Also, to answer Baron directly, it isn’t as if Bezos has to be personally involved in what editors and reporters at the Post do day in day out. One of the greatest critics of corporate media, Noam Chomsky, made this larger point in his 1989 book, “Necessary Illusions”, long before Bezos owned the Post, writing, “The major media-particularly, the elite media that set the agenda that others generally follow-are corporations “selling” privileged audiences to other businesses. It would hardly come as a surprise if the picture of the world they present were to reflect the perspectives and interests of the sellers, the buyers, and the product… Journalists entering the system are unlikely to make their way unless they conform to these ideological pressures, generally by internalizing the values; it is not easy to say one thing and believe another, and those who fail to conform will tend to be weeded out by familiar mechanisms.”
Having said this, the Amazon founder probably isn’t Sanders’ biggest fan, considering that he used his national platform and volunteer army to force Bezos’ company to pay its U.S. workers a $15 living wage before these primaries even got started.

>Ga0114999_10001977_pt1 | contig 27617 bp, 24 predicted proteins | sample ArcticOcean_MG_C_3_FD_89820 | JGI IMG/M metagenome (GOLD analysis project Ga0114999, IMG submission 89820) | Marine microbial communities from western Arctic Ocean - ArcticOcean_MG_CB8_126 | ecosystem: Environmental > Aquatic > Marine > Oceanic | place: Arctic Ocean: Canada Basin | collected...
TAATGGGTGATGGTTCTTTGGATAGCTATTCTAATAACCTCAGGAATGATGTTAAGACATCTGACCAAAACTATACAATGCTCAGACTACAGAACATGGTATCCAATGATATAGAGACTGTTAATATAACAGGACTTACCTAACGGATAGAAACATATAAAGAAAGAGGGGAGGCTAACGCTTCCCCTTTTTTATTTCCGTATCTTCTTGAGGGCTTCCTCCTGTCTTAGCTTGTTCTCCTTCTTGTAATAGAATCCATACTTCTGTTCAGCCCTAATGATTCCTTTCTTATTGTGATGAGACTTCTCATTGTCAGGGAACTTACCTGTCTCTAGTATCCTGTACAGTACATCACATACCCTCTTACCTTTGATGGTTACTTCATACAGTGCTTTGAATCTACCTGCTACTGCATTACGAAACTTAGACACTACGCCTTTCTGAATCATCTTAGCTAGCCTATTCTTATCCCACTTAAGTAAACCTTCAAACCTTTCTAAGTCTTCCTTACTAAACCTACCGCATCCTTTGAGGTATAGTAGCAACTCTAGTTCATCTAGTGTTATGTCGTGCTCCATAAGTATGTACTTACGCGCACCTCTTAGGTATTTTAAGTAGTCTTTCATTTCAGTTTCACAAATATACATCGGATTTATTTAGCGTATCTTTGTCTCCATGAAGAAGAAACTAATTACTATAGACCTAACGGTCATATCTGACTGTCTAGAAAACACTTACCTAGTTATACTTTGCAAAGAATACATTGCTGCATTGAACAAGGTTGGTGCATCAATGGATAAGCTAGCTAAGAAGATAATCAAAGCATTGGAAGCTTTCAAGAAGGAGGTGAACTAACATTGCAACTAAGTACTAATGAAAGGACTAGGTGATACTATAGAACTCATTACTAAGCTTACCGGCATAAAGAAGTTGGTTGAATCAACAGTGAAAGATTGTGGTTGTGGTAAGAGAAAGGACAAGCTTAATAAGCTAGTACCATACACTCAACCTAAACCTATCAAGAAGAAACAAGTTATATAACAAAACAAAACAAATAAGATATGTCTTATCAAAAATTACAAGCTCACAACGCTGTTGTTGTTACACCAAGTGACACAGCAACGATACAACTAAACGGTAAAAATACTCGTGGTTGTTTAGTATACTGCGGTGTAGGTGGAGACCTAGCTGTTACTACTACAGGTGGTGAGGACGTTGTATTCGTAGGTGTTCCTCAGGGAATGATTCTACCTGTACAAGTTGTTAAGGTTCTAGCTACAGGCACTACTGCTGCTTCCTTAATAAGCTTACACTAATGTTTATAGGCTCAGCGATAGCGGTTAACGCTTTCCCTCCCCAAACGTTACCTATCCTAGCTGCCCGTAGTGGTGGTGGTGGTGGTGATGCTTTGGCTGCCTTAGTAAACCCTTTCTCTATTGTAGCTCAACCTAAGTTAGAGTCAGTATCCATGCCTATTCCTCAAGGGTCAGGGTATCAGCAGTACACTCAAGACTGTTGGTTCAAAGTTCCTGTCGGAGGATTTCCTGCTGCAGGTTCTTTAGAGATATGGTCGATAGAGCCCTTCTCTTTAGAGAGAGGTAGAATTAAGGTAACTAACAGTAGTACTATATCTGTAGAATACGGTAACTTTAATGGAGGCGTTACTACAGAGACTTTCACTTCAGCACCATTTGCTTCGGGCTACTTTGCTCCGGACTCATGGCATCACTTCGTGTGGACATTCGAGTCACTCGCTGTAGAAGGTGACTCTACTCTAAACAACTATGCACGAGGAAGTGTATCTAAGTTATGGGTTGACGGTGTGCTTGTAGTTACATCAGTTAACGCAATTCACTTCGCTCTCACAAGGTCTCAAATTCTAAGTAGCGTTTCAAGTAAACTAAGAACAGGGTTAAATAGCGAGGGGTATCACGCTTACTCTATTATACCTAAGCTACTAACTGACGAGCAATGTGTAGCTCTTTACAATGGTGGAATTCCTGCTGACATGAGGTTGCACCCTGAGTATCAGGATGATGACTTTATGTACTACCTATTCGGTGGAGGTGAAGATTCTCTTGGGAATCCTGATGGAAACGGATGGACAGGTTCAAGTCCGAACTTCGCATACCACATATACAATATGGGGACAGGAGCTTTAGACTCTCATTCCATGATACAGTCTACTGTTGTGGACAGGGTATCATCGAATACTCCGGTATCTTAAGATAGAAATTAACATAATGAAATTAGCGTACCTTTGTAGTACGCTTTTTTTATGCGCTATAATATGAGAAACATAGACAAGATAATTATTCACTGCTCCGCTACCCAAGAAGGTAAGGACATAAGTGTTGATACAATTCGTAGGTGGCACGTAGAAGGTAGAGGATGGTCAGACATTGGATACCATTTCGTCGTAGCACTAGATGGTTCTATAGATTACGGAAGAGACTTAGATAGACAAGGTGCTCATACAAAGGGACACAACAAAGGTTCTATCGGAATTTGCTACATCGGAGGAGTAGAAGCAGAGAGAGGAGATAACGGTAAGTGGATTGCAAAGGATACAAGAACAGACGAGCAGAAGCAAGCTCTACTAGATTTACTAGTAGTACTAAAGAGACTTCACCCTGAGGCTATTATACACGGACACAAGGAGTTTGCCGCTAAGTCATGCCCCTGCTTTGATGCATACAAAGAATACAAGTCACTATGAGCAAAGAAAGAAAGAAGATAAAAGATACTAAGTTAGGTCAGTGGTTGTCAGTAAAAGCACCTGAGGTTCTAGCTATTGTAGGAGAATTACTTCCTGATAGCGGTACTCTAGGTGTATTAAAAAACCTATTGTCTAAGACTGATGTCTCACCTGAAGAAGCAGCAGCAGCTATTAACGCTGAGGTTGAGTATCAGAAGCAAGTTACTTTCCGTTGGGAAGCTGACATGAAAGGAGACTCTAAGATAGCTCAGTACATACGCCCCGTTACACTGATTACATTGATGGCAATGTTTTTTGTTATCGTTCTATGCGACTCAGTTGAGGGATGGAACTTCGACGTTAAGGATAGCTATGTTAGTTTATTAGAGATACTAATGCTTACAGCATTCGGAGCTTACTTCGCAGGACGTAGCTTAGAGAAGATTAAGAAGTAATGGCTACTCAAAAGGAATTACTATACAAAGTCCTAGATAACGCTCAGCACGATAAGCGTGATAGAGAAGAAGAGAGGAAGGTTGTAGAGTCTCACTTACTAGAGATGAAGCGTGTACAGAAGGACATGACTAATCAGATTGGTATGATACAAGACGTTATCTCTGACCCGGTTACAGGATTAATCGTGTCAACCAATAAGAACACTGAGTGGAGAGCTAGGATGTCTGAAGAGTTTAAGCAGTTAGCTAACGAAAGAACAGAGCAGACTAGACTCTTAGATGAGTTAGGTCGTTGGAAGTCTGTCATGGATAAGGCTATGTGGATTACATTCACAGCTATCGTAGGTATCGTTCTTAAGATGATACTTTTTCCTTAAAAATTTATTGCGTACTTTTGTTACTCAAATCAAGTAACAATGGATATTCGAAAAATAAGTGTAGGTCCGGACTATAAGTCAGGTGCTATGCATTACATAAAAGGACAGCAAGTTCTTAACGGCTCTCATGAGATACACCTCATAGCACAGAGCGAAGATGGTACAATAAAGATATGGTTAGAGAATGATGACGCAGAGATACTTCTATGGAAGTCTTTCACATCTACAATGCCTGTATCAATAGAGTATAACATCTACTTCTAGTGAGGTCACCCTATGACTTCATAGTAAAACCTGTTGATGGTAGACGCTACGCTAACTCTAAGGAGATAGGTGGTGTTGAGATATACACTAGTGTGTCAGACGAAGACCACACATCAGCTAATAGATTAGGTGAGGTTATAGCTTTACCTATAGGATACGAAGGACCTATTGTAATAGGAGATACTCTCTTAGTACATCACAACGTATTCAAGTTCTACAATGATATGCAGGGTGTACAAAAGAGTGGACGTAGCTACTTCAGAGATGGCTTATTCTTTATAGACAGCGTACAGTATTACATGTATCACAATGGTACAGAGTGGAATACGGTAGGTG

The Vermont senator’s very specific criticism of the Post and its owner on the campaign trail were soon twisted by more than one other outlet, especially the cable news networks, who later used Sanders words to compare him to the current U.S. president, claiming they share a similar disdain for the press, which the latter has famously called “the enemy of the people”.
This comparison would be laughable if it weren’t being so widely disseminated to potential American voters who don’t follow politics. While negative coverage is a fact of life not only for Sanders but for progressives and their ideas in corporate media in general, Sanders’ campaign has been focused on reaching U.S. voters in new ways, not only live streaming events from around the country on his Youtube channel and creating the excellent Hear the Bern podcast, but also making the candidate available to appear where much of his young audience is, on shows like Joe Rogan’s podcast, which probably has more viewers than any of the cable news networks.
That so many others at other corporate outlets were so quick to defend the Post’s ‘objectivity’ and go after Sanders for his truthful criticism demonstrates just how deep the group think goes in U.S. corporate media.